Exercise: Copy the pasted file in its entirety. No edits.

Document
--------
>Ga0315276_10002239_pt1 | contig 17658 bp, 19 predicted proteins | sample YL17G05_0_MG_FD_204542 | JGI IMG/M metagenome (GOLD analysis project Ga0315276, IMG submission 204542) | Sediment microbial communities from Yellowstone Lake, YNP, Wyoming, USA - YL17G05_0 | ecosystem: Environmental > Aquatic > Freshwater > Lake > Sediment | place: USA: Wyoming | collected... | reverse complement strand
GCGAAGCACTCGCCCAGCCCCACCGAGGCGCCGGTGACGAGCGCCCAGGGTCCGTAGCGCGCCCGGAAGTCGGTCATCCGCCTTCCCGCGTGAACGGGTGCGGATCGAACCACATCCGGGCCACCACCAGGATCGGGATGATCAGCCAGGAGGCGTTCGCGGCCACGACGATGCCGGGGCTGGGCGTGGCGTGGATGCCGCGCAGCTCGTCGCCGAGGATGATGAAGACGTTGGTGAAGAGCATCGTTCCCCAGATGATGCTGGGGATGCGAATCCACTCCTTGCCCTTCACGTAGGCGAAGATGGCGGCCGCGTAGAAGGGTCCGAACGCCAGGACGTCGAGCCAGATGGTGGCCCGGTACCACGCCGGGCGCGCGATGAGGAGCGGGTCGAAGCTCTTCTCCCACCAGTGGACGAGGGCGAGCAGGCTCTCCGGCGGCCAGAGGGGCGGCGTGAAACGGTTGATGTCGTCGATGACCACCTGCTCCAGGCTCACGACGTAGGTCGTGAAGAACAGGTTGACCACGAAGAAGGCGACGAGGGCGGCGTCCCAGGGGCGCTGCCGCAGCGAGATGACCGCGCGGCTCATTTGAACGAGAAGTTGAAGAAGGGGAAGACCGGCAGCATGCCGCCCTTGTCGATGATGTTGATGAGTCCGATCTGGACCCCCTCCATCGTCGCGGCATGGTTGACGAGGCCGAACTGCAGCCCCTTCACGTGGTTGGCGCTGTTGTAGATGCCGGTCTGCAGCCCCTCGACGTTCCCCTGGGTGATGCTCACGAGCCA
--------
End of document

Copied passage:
>Ga0315276_10002239_pt1 | contig 17658 bp, 19 predicted proteins | sample YL17G05_0_MG_FD_204542 | JGI IMG/M metagenome (GOLD analysis project Ga0315276, IMG submission 204542) | Sediment microbial communities from Yellowstone Lake, YNP, Wyoming, USA - YL17G05_0 | ecosystem: Environmental > Aquatic > Freshwater > Lake > Sediment | place: USA: Wyoming | collected... | reverse complement strand
GCGAAGCACTCGCCCAGCCCCACCGAGGCGCCGGTGACGAGCGCCCAGGGTCCGTAGCGCGCCCGGAAGTCGGTCATCCGCCTTCCCGCGTGAACGGGTGCGGATCGAACCACATCCGGGCCACCACCAGGATCGGGATGATCAGCCAGGAGGCGTTCGCGGCCACGACGATGCCGGGGCTGGGCGTGGCGTGGATGCCGCGCAGCTCGTCGCCGAGGATGATGAAGACGTTGGTGAAGAGCATCGTTCCCCAGATGATGCTGGGGATGCGAATCCACTCCTTGCCCTTCACGTAGGCGAAGATGGCGGCCGCGTAGAAGGGTCCGAACGCCAGGACGTCGAGCCAGATGGTGGCCCGGTACCACGCCGGGCGCGCGATGAGGAGCGGGTCGAAGCTCTTCTCCCACCAGTGGACGAGGGCGAGCAGGCTCTCCGGCGGCCAGAGGGGCGGCGTGAAACGGTTGATGTCGTCGATGACCACCTGCTCCAGGCTCACGACGTAGGTCGTGAAGAACAGGTTGACCACGAAGAAGGCGACGAGGGCGGCGTCCCAGGGGCGCTGCCGCAGCGAGATGACCGCGCGGCTCATTTGAACGAGAAGTTGAAGAAGGGGAAGACCGGCAGCATGCCGCCCTTGTCGATGATGTTGATGAGTCCGATCTGGACCCCCTCCATCGTCGCGGCATGGTTGACGAGGCCGAACTGCAGCCCCTTCACGTGGTTGGCGCTGTTGTAGATGCCGGTCTGCAGCCCCTCGACGTTCCCCTGGGTGATGCTCACGAGCCA